I was born in Ushorod (then Hungary) in 1943, just before the Nazi deportations went into top gear.  When my parents were married my mother moved to Presov in Slovakia, where my father had a factory. However, she  absolutely refused to register as a Jew in that town, so she never put on the yellow star.  This gave her much more freedom to move around the city.

Our next door neighbour was a high ranking police officer and was able to warn my father when a Nazi roundup of Jews was due.  It enabled him to hide until the SS went away.  Once he was actually picked up and put into a cattle car, but, with great courage, the police officer was able to have him removed.

When I was a little less than one year old, my parents, with eight other Jews, managed to find rooms to rent in a small village high in the mountains.  At  first we said that we were fleeing the bombing in the city, but the villagers soon realized that we were Jews.  The village decided to shelter us all until the end of the War.  They found us a cave to hide in, but I was a baby so I could not go, because I could endanger us all, if I cried at the wrong time.  I stayed behind with the lady whose home we lived in.  If the Nazi army came to the village, she would pass me off as her illegitimate child by a German soldier.  As a baby I had very blonde hair so the army believed her.  She and all the villagers lived in mortal danger with every breath they took.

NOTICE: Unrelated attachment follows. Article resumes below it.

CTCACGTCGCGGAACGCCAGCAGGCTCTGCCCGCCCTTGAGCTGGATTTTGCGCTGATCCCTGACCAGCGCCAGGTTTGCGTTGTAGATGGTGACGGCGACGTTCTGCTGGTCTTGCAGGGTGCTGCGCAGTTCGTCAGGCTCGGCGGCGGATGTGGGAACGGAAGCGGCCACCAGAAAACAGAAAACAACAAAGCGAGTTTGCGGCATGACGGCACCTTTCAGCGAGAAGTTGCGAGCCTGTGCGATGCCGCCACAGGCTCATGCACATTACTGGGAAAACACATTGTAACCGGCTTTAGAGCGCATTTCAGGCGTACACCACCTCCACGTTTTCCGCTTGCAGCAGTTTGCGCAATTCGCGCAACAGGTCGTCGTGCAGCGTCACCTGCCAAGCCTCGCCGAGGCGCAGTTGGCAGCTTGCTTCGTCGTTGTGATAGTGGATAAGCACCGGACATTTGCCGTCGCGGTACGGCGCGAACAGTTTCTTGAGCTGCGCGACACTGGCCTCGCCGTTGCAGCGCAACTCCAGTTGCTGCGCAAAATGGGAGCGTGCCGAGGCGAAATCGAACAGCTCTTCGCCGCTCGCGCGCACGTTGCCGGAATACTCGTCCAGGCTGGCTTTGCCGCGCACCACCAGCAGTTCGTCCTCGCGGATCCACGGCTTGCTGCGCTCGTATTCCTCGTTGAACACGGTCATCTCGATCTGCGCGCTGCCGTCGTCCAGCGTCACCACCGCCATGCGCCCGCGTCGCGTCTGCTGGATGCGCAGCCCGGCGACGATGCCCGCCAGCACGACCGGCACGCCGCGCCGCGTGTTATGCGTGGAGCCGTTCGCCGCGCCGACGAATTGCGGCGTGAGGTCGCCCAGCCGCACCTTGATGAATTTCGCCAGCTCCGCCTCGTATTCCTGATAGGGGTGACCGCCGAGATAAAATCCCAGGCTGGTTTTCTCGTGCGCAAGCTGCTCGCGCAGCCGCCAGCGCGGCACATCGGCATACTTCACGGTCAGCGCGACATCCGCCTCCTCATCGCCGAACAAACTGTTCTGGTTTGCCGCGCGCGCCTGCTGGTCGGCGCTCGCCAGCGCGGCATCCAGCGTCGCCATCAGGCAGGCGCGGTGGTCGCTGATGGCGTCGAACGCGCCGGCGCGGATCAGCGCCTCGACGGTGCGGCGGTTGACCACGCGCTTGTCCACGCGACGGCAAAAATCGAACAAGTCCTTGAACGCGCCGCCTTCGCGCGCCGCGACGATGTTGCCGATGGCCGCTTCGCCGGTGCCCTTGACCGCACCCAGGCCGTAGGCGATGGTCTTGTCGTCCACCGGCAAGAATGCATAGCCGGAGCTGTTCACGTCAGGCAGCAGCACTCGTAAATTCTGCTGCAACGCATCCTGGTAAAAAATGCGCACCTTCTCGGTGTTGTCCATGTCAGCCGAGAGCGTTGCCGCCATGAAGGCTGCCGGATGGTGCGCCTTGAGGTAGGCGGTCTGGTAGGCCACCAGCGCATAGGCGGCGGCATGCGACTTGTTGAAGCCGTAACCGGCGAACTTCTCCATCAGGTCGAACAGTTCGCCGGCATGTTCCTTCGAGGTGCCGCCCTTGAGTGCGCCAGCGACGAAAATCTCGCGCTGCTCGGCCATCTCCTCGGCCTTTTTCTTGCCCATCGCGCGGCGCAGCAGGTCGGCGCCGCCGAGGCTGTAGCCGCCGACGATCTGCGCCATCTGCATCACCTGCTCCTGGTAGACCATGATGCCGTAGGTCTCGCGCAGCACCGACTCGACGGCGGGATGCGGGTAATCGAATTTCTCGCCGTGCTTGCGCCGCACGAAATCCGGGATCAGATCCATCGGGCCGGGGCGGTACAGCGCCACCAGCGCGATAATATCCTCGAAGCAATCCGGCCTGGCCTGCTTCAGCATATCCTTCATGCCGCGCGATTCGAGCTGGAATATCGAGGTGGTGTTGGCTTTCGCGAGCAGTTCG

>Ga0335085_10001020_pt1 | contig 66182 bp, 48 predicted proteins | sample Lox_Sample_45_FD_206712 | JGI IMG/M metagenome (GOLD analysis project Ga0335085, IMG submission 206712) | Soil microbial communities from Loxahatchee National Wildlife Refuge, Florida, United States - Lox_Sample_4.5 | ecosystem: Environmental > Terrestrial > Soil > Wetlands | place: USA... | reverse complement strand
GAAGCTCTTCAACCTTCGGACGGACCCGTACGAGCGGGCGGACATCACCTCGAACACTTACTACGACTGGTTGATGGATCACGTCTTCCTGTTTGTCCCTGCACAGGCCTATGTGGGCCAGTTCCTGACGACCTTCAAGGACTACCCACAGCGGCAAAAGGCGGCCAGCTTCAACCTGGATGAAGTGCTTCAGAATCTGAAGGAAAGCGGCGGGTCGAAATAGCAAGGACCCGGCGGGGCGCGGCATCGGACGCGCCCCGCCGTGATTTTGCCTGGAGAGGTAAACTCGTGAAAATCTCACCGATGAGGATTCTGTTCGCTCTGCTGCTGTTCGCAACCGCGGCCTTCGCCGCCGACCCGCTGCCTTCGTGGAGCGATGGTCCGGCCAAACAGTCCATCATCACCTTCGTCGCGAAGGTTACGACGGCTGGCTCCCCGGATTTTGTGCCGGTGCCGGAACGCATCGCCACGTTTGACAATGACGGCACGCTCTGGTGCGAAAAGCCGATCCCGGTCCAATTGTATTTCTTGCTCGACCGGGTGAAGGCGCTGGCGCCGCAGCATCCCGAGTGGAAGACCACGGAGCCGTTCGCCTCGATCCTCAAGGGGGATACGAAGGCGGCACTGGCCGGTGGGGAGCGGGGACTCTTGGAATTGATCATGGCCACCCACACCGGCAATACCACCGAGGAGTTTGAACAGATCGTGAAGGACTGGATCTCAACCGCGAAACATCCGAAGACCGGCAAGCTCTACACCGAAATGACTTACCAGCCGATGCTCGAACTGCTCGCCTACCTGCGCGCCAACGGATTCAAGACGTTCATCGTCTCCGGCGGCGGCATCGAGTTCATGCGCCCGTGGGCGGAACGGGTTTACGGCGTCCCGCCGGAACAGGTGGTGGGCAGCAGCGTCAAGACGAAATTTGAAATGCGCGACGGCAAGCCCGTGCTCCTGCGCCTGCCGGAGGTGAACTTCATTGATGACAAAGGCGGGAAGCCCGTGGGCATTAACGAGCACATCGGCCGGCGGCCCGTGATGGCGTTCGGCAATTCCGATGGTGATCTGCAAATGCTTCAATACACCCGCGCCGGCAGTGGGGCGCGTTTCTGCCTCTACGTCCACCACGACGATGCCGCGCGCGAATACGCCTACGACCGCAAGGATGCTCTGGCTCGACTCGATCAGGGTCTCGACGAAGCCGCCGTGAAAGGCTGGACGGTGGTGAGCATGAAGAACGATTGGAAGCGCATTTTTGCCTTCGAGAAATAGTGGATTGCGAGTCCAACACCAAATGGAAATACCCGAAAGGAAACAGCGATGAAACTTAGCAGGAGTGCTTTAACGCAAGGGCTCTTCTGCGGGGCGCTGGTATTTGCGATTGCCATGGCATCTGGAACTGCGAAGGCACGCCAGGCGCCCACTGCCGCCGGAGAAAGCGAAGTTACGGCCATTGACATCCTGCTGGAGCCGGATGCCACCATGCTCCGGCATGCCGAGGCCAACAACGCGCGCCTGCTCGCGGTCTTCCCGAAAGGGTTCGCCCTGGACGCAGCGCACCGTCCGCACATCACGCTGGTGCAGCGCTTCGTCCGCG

When we were liberated by the Russians, my parents took me back to their home in Presov.  My Father had lost his entire family and my mother had lost most of hers.

I remember nothing of the stay in the village during the war, but my mother took me back twice more to the village, once when I had whooping cough and once before we came to Australia.  I remember quite a few things from those times. My mother corresponded with our landlady for many years and only stopped when she learned of her passing away.

Once we were in Australia, my parents first found jobs, and later decided to start their own business.  I had a sister by then and we were brought up in the security and freedom of this land.  Both my sister and I gained university educations. Many years later, my brother in law discovered that Zita, the girl who often was my baby sitter was still alive.  When I started to work with Courage to care, I began to feel very strongly that I wanted to go back to the village and to say ‘thank you’ to her. I did go back in 2009 and it was a very emotional experience.  A year later, we learned that Zita had passed away aged 83.  I feel truly grateful that I had the opportunity to hug her once more and to let her know that we had never forgotten her or the village.